Publisher: G. Braziller; 1st edition
Product Dimensions: 30.5 x 24.5 x 2.8 cm
Release Date: 1965
This work confirms as a primary and necessary aim of education the carefully sequenced interplay between sensory, imaginative awareness and disciplined, scientific knowledge. No other book exists like this one; its realization fills a vital and urgent need. Education of Vision will be indispensable reading for every profession involved with the learning process and the development of creative thought and ability.
The broad objectives in the creation of this volume have been stated by the editor: “The living reintegration of all aspects of our life on the new parameter of 20th century knowledge . . . is our great contemporary challenge, and in this work the imaginative power of creative vision could have a central role… A key task of our time is the education of vision – the development of our neglected, atrophic sensibilities. We need to integrate the knowledge we have about the process of vision, the didactic devices to develop it, and the concrete territories where creative vision can be put to service. The first step is to define the scope and nature of our image-making faculty. Then, based upon this knowledge, we must survey the factors that can facilitate its development: the impact of the visual environment on the one hand, and on the other the pedagogical processes that can train our visual sensibilities.”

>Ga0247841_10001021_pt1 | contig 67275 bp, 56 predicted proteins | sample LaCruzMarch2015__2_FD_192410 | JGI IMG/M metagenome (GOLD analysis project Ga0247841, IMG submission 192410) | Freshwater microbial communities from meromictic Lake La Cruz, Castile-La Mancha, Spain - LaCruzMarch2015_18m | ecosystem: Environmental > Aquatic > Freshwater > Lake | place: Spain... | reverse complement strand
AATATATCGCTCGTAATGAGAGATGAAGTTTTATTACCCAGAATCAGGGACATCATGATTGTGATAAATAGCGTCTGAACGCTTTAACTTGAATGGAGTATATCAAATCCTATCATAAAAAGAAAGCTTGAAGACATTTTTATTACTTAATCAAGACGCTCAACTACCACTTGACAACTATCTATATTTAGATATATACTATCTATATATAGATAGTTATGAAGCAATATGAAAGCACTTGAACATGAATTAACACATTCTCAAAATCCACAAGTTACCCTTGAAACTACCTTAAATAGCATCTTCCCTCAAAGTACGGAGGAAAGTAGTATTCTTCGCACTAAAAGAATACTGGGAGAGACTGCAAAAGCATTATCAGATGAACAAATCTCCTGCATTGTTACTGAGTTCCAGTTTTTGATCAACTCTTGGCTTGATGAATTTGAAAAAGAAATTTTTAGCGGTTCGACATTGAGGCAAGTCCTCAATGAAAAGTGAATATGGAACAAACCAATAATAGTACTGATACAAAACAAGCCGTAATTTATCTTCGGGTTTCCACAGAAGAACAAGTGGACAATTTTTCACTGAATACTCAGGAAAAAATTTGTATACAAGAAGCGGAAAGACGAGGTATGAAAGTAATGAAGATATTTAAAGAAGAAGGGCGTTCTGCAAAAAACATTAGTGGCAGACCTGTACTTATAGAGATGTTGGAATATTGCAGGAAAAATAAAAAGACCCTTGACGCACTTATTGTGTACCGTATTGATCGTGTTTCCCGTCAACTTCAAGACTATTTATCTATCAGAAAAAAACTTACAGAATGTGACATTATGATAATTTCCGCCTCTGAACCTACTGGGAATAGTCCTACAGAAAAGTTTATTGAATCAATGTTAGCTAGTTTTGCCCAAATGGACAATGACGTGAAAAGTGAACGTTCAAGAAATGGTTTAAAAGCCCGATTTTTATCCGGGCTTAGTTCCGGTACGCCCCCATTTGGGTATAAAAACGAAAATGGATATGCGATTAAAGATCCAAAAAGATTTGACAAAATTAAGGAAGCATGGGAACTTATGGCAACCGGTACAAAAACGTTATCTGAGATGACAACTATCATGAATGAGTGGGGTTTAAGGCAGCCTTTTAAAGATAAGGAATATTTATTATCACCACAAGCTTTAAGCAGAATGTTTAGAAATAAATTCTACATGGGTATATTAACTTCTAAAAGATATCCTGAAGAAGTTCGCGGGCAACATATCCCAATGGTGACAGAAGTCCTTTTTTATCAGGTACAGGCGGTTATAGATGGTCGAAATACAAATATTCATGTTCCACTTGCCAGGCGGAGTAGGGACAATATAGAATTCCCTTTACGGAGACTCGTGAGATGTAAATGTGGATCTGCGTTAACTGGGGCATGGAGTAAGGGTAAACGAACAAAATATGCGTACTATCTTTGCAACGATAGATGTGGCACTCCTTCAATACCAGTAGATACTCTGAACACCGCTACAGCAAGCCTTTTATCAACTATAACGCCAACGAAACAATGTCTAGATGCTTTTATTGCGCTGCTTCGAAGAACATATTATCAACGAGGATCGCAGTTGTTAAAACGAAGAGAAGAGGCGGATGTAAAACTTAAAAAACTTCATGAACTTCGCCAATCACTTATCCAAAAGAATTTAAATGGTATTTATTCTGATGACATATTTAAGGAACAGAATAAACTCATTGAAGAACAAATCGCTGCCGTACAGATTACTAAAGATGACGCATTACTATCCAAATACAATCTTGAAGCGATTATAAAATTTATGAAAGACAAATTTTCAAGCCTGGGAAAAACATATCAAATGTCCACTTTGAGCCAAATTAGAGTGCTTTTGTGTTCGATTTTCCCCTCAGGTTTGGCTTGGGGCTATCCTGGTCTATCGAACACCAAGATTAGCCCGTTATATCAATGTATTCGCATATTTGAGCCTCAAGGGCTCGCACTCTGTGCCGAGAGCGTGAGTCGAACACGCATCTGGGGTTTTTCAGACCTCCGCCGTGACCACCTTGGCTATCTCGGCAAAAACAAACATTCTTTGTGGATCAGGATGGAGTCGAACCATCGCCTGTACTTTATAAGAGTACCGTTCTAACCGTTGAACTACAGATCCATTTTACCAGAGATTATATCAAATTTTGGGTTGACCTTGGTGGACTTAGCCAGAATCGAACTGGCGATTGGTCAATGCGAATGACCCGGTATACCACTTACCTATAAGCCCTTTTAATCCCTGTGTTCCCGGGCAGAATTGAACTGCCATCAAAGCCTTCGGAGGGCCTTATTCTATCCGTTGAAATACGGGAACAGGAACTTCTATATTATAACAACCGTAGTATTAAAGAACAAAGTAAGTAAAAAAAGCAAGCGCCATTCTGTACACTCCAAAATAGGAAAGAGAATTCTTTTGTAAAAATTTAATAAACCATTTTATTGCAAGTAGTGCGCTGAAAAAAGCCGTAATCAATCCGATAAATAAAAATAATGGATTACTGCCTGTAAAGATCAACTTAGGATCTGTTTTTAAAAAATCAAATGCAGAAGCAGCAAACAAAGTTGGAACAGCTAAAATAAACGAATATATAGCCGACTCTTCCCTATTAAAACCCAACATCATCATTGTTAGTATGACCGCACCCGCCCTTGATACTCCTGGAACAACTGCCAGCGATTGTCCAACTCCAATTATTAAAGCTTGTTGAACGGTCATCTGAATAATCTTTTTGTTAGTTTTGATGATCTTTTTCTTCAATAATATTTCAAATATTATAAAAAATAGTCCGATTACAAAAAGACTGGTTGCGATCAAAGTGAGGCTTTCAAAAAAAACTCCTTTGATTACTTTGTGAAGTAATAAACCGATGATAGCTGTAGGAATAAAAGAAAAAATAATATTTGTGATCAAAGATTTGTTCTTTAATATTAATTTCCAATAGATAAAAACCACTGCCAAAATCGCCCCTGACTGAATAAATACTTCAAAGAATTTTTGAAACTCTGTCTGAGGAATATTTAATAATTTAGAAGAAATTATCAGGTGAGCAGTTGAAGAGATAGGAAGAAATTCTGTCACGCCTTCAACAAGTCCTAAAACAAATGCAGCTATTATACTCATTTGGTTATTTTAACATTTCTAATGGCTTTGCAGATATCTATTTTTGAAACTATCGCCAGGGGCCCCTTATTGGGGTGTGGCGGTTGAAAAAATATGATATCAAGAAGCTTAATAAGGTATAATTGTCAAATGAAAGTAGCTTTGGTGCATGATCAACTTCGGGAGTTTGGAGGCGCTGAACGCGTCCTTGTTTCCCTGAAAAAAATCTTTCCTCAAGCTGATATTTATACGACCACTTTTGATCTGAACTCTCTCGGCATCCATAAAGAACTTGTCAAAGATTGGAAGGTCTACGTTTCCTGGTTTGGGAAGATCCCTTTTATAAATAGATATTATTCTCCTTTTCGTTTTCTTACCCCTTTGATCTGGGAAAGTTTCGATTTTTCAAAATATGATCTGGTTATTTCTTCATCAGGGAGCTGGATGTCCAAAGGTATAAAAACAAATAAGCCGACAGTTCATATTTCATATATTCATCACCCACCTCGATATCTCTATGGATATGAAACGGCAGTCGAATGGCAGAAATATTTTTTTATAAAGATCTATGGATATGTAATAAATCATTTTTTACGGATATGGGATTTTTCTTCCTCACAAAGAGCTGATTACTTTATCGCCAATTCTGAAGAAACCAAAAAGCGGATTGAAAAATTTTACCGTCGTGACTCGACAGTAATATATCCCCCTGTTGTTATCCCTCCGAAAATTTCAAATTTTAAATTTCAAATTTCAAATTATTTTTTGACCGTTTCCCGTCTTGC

In the opening essays of this volume, three psychologists analyze the fundamental characteristics of our visual faculties. They treat the relationship between visual perception and thought; the influence of the visual environment; and the interplay between disciplined technical competence and undisciplined perceptive imagination. The next group of essays, by a physicist, a designer and an educational experimenter, deal with vision as an important implement in facilitating comprehension of complex scientific information. The essays which follow, by designers and artists active as teachers, are concerned with concrete educational techniques for developing visual sensibilities. These contributions cover the development of creative ability in professional artistic training; the problems of visual education in the emerging nations of Africa and the changing concepts of visual education in an industrially advanced country; and finally the role of visual education as a catalyst to creativity and imagination in the curriculum of schools of science and engineering, and in the broader context of general education.